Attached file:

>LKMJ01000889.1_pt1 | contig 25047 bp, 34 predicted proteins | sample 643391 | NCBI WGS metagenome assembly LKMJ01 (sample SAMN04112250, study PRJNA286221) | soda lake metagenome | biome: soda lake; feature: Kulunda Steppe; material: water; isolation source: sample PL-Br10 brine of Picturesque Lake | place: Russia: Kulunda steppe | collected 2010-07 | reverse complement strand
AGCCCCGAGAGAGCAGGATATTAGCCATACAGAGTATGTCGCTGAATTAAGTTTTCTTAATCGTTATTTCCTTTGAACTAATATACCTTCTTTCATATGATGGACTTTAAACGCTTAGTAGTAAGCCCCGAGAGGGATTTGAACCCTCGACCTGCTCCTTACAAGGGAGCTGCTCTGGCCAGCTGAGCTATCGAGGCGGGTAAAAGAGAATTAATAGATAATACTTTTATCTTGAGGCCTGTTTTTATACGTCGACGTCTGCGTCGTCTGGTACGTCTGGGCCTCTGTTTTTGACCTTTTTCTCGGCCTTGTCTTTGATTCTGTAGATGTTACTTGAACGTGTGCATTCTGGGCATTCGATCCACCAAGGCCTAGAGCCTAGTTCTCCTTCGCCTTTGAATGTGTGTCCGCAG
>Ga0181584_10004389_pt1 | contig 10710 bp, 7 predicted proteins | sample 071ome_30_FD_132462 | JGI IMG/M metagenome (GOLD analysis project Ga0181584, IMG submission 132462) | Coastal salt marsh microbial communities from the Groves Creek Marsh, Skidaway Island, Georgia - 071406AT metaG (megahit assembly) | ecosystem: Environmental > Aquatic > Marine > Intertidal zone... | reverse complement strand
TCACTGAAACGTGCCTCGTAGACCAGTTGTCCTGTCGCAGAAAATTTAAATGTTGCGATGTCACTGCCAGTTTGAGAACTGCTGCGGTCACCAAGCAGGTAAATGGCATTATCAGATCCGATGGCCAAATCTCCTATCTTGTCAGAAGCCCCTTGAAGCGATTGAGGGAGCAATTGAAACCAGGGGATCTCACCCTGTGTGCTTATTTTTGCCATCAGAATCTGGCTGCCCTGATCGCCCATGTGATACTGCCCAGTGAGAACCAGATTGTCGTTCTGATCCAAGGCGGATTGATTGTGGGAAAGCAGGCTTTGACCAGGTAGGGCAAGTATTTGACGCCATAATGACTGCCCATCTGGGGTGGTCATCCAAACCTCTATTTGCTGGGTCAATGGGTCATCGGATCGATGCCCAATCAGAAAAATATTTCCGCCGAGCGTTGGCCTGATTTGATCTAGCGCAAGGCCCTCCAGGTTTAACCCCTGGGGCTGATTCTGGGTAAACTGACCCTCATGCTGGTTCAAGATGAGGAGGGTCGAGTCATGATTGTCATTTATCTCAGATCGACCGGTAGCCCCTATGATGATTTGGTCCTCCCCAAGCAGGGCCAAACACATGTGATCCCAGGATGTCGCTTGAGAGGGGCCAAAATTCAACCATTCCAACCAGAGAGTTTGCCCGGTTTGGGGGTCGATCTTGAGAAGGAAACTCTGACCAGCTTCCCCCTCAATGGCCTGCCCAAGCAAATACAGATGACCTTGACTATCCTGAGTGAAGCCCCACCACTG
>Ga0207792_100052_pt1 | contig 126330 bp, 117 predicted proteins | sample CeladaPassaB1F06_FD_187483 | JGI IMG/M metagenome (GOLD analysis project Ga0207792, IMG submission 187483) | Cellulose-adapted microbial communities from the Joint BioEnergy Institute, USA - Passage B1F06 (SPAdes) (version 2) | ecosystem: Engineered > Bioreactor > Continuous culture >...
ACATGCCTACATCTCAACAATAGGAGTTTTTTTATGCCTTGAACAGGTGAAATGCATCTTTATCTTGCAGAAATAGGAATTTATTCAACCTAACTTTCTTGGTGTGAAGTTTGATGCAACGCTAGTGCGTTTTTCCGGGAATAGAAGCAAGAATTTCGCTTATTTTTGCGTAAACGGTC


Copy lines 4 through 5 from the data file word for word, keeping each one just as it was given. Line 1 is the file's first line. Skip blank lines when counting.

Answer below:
TCACTGAAACGTGCCTCGTAGACCAGTTGTCCTGTCGCAGAAAATTTAAATGTTGCGATGTCACTGCCAGTTTGAGAACTGCTGCGGTCACCAAGCAGGTAAATGGCATTATCAGATCCGATGGCCAAATCTCCTATCTTGTCAGAAGCCCCTTGAAGCGATTGAGGGAGCAATTGAAACCAGGGGATCTCACCCTGTGTGCTTATTTTTGCCATCAGAATCTGGCTGCCCTGATCGCCCATGTGATACTGCCCAGTGAGAACCAGATTGTCGTTCTGATCCAAGGCGGATTGATTGTGGGAAAGCAGGCTTTGACCAGGTAGGGCAAGTATTTGACGCCATAATGACTGCCCATCTGGGGTGGTCATCCAAACCTCTATTTGCTGGGTCAATGGGTCATCGGATCGATGCCCAATCAGAAAAATATTTCCGCCGAGCGTTGGCCTGATTTGATCTAGCGCAAGGCCCTCCAGGTTTAACCCCTGGGGCTGATTCTGGGTAAACTGACCCTCATGCTGGTTCAAGATGAGGAGGGTCGAGTCATGATTGTCATTTATCTCAGATCGACCGGTAGCCCCTATGATGATTTGGTCCTCCCCAAGCAGGGCCAAACACATGTGATCCCAGGATGTCGCTTGAGAGGGGCCAAAATTCAACCATTCCAACCAGAGAGTTTGCCCGGTTTGGGGGTCGATCTTGAGAAGGAAACTCTGACCAGCTTCCCCCTCAATGGCCTGCCCAAGCAAATACAGATGACCTTGACTATCCTGAGTGAAGCCCCACCACTG
>Ga0207792_100052_pt1 | contig 126330 bp, 117 predicted proteins | sample CeladaPassaB1F06_FD_187483 | JGI IMG/M metagenome (GOLD analysis project Ga0207792, IMG submission 187483) | Cellulose-adapted microbial communities from the Joint BioEnergy Institute, USA - Passage B1F06 (SPAdes) (version 2) | ecosystem: Engineered > Bioreactor > Continuous culture >...